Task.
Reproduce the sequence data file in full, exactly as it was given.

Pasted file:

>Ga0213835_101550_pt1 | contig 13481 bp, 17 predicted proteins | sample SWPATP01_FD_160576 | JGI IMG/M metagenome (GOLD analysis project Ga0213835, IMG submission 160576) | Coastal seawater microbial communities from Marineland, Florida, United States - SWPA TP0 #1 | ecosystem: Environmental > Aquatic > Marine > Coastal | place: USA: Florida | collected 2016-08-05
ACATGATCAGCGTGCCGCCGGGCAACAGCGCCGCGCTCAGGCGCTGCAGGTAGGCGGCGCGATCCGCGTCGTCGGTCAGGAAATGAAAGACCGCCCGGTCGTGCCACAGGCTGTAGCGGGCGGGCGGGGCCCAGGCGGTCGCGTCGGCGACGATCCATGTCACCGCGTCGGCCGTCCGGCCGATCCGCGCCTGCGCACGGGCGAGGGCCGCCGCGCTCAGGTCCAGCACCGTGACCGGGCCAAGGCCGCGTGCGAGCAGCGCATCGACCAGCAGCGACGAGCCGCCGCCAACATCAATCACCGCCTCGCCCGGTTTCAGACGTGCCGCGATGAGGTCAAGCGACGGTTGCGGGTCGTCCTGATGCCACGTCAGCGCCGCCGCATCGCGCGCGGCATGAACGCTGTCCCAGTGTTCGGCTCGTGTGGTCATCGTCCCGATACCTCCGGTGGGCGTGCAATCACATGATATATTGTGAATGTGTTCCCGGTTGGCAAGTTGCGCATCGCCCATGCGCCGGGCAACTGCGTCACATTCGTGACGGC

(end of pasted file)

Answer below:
>Ga0213835_101550_pt1 | contig 13481 bp, 17 predicted proteins | sample SWPATP01_FD_160576 | JGI IMG/M metagenome (GOLD analysis project Ga0213835, IMG submission 160576) | Coastal seawater microbial communities from Marineland, Florida, United States - SWPA TP0 #1 | ecosystem: Environmental > Aquatic > Marine > Coastal | place: USA: Florida | collected 2016-08-05
ACATGATCAGCGTGCCGCCGGGCAACAGCGCCGCGCTCAGGCGCTGCAGGTAGGCGGCGCGATCCGCGTCGTCGGTCAGGAAATGAAAGACCGCCCGGTCGTGCCACAGGCTGTAGCGGGCGGGCGGGGCCCAGGCGGTCGCGTCGGCGACGATCCATGTCACCGCGTCGGCCGTCCGGCCGATCCGCGCCTGCGCACGGGCGAGGGCCGCCGCGCTCAGGTCCAGCACCGTGACCGGGCCAAGGCCGCGTGCGAGCAGCGCATCGACCAGCAGCGACGAGCCGCCGCCAACATCAATCACCGCCTCGCCCGGTTTCAGACGTGCCGCGATGAGGTCAAGCGACGGTTGCGGGTCGTCCTGATGCCACGTCAGCGCCGCCGCATCGCGCGCGGCATGAACGCTGTCCCAGTGTTCGGCTCGTGTGGTCATCGTCCCGATACCTCCGGTGGGCGTGCAATCACATGATATATTGTGAATGTGTTCCCGGTTGGCAAGTTGCGCATCGCCCATGCGCCGGGCAACTGCGTCACATTCGTGACGGC